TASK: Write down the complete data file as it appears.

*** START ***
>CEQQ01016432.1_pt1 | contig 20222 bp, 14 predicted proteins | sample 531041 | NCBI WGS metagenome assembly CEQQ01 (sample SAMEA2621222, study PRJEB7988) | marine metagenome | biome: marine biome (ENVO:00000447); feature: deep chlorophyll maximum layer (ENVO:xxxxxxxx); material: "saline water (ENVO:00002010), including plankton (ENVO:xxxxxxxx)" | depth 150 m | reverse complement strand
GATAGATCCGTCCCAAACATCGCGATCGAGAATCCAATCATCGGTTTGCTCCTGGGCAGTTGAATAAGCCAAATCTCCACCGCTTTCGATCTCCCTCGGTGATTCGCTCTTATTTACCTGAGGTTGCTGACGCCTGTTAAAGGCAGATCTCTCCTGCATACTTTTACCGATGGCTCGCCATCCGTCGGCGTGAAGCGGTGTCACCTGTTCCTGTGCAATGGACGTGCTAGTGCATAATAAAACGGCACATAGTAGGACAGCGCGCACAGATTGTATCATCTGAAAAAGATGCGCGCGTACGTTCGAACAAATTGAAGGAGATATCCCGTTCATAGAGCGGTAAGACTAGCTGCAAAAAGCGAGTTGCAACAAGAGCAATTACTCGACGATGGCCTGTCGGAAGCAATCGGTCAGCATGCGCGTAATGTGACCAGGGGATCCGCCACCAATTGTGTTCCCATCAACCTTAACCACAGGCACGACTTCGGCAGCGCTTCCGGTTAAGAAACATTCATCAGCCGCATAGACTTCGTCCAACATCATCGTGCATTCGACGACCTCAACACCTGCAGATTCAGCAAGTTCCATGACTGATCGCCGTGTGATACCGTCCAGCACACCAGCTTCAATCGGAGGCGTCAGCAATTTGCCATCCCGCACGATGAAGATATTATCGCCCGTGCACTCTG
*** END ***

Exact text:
>CEQQ01016432.1_pt1 | contig 20222 bp, 14 predicted proteins | sample 531041 | NCBI WGS metagenome assembly CEQQ01 (sample SAMEA2621222, study PRJEB7988) | marine metagenome | biome: marine biome (ENVO:00000447); feature: deep chlorophyll maximum layer (ENVO:xxxxxxxx); material: "saline water (ENVO:00002010), including plankton (ENVO:xxxxxxxx)" | depth 150 m | reverse complement strand
GATAGATCCGTCCCAAACATCGCGATCGAGAATCCAATCATCGGTTTGCTCCTGGGCAGTTGAATAAGCCAAATCTCCACCGCTTTCGATCTCCCTCGGTGATTCGCTCTTATTTACCTGAGGTTGCTGACGCCTGTTAAAGGCAGATCTCTCCTGCATACTTTTACCGATGGCTCGCCATCCGTCGGCGTGAAGCGGTGTCACCTGTTCCTGTGCAATGGACGTGCTAGTGCATAATAAAACGGCACATAGTAGGACAGCGCGCACAGATTGTATCATCTGAAAAAGATGCGCGCGTACGTTCGAACAAATTGAAGGAGATATCCCGTTCATAGAGCGGTAAGACTAGCTGCAAAAAGCGAGTTGCAACAAGAGCAATTACTCGACGATGGCCTGTCGGAAGCAATCGGTCAGCATGCGCGTAATGTGACCAGGGGATCCGCCACCAATTGTGTTCCCATCAACCTTAACCACAGGCACGACTTCGGCAGCGCTTCCGGTTAAGAAACATTCATCAGCCGCATAGACTTCGTCCAACATCATCGTGCATTCGACGACCTCAACACCTGCAGATTCAGCAAGTTCCATGACTGATCGCCGTGTGATACCGTCCAGCACACCAGCTTCAATCGGAGGCGTCAGCAATTTGCCATCCCGCACGATGAAGATATTATCGCCCGTGCACTCTG